If you happened to miss yesterday afternoon’s game between UNC and App State, I am both sorry and jealous that you missed it. The entire game felt like the American Eagle roller coaster at Six Flags Great America: there are fun moments, but also the ride was extremely rickety/shaky and I walked away with a headache. Undoubtedly the Tar Heel offense was the highlight of the game, but trying to celebrate 63 points when the other team scored 61 is a unique challenge.
Let’s go ahead and dive into the three things that we learned from this game.
Drake Maye is the real deal
Last week, Drake Maye put on quite a performance against FAMU, but to be perfectly honest there was still part of me that wondered how much of that was real and how much of it was because FAMU was down so many players. One would have to think that a road game against a team that would love nothing more than to send the Heels home crying on the bus would tell us everything we need to know about Maye, right? Well if that’s the case, what we learned is really, really good.
Drake Maye was unstoppable against the Mountaineers, and finished the day completing 24 of his 36 passes for 352 yards and four touchdowns. He also ran for 76 yards and a touchdown, showing off just how versatile of a quarterback he is. Much like the game against FAMU, Maye threw the ball to numerous receivers, and four different players caught touchdown passes delivered by him. While there were obvious low points in yesterday’s win, it’s really exciting to see that Sam Howell’s replacement is a star in the making, and it’ll be really hard for the Heels to be truly out of a game with Luke’s younger brother under center.
The defense is bad and it should feel bad
As good as Drake Maye and the Carolina offense was yesterday, the defense made sure to keep things interesting by giving up 664 yards(!!!) and 61 points. The worst part is that 40 of those points were scored in the fourth quarter, and if it weren’t for an overthrown pass on a two-point conversion or Chase Brice failing to convert with his feet, we would probably spend this entire article yelling about bad tackling and bad penalties. By the way, the Heels gave up 115 yards in penalties, just in case the total amount of yards they surrendered wasn’t enough. Needless to say, there is a lot of work left to do with the defense, but the question is how much will be able to change as the season progresses?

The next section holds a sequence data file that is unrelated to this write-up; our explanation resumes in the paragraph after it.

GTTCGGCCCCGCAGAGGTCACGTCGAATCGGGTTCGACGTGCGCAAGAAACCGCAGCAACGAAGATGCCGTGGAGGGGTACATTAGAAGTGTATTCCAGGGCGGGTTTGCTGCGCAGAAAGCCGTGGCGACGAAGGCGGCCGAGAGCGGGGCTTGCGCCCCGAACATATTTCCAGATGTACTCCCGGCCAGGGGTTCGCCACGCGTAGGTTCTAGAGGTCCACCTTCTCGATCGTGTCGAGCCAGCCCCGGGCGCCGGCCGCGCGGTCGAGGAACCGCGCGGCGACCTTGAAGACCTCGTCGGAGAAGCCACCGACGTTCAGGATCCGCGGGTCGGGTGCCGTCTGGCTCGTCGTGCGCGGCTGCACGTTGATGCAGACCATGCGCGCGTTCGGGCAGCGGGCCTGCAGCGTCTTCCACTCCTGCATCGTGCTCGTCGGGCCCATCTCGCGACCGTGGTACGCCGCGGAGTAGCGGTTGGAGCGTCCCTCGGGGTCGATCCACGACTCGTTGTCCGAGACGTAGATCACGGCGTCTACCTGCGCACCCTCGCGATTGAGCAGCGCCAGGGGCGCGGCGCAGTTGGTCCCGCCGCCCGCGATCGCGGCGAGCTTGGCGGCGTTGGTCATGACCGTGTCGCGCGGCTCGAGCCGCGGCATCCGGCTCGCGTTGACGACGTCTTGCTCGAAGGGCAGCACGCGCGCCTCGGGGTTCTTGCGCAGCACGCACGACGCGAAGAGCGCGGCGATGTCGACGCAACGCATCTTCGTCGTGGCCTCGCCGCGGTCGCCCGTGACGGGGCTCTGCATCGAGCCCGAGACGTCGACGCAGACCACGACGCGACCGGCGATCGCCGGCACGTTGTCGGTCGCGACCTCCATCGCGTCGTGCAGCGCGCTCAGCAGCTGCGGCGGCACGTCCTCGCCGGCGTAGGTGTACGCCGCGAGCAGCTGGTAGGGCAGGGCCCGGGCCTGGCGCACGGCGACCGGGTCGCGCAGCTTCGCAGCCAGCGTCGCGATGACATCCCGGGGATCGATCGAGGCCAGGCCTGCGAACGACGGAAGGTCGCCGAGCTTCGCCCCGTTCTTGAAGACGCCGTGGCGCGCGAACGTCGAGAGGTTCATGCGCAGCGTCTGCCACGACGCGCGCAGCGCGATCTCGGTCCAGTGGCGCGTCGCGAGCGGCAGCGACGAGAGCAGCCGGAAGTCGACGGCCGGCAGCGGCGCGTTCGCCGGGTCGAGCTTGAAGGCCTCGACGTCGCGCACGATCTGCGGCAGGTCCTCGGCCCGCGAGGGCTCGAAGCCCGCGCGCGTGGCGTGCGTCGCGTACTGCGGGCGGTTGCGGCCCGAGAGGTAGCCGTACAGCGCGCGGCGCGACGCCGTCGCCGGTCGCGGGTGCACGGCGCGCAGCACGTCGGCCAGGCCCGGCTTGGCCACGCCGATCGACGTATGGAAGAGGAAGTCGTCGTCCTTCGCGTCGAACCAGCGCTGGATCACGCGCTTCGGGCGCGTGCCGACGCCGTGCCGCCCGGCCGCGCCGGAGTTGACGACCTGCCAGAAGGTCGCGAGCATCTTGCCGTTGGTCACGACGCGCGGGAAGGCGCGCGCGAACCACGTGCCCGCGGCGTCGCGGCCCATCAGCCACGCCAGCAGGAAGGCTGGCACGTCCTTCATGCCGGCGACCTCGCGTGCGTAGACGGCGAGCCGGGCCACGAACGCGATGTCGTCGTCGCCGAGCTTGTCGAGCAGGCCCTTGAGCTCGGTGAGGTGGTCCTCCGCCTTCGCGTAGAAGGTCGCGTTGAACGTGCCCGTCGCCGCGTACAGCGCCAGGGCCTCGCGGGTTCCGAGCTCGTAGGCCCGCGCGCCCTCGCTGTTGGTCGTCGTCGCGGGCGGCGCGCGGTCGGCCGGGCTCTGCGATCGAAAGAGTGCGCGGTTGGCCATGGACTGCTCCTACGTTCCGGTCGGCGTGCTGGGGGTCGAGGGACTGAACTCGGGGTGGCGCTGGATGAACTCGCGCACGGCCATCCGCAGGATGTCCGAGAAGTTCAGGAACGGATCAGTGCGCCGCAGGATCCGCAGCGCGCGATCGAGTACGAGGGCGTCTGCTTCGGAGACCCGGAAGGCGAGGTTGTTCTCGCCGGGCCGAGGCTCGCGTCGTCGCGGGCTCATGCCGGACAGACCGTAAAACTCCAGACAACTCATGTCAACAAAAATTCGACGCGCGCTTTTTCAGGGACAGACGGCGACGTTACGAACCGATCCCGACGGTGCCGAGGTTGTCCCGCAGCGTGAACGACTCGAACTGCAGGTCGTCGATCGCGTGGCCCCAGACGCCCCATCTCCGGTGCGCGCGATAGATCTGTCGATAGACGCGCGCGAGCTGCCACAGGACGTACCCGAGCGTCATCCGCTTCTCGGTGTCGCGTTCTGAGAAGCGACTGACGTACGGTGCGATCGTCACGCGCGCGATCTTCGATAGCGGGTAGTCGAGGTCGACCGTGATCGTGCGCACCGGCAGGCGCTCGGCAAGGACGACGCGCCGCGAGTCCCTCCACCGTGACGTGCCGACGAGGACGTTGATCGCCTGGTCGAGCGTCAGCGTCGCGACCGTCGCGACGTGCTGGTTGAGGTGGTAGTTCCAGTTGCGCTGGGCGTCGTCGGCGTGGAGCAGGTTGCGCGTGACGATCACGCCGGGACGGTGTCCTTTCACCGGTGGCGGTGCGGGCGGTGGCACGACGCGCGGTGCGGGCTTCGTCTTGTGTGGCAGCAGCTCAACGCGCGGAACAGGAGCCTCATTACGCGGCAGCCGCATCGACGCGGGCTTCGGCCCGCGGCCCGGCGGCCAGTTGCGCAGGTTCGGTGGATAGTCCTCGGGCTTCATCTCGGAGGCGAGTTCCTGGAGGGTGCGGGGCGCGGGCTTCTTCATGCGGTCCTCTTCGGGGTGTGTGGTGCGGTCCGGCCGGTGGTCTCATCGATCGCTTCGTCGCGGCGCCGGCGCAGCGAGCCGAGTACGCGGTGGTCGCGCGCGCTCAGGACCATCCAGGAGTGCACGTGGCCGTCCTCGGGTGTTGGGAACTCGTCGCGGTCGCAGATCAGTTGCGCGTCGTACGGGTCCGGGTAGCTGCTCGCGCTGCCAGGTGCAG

The easy target when trying to figure out what went wrong is the secondary — Chase Brice tore them apart for 361 yards, six touchdown passes, and just one interception. However, the first level of defense wasn’t any better either, as they gave up 288 rushing yards and three touchdowns. It’s really disheartening that the return of Gene Chizik has given us the exact same defensive performance that we would’ve expected from Jay Bateman, but that also tells us that there is more going on with this group than who is calling the plays. Make of that what you will, but all I know is this: something needs to change, or Notre Dame will steamroll the Heels when they come to Chapel Hill.
The great running back problem
Last week’s game against FAMU made it easy to wonder whether or not we would see a different running back excel each week. Omarion Hampton, George Pettaway, and Caleb Hood have been quite the three-headed monster, but it was Hood’s turn yesterday to be the star of the show. He ran the ball six times for 87 yards and averaged 14.5 yards per carry. While he failed to score a touchdown, he played a huge role in Carolina’s monster offensive performance.
Pettaway and Hampton cooled off quite a bit from their performances last week, as they finished with 51 total rushing yards, but they each found the end zone once. We’ve seen Carolina offenses in previous years play the running back with the hot hand, and it just so happened to be that Hood was that guy against the Mountaineers. It should be interesting to see who stands out next week against Georgia State, but it’s safe to say that the running back group is going to be really fun to watch this season.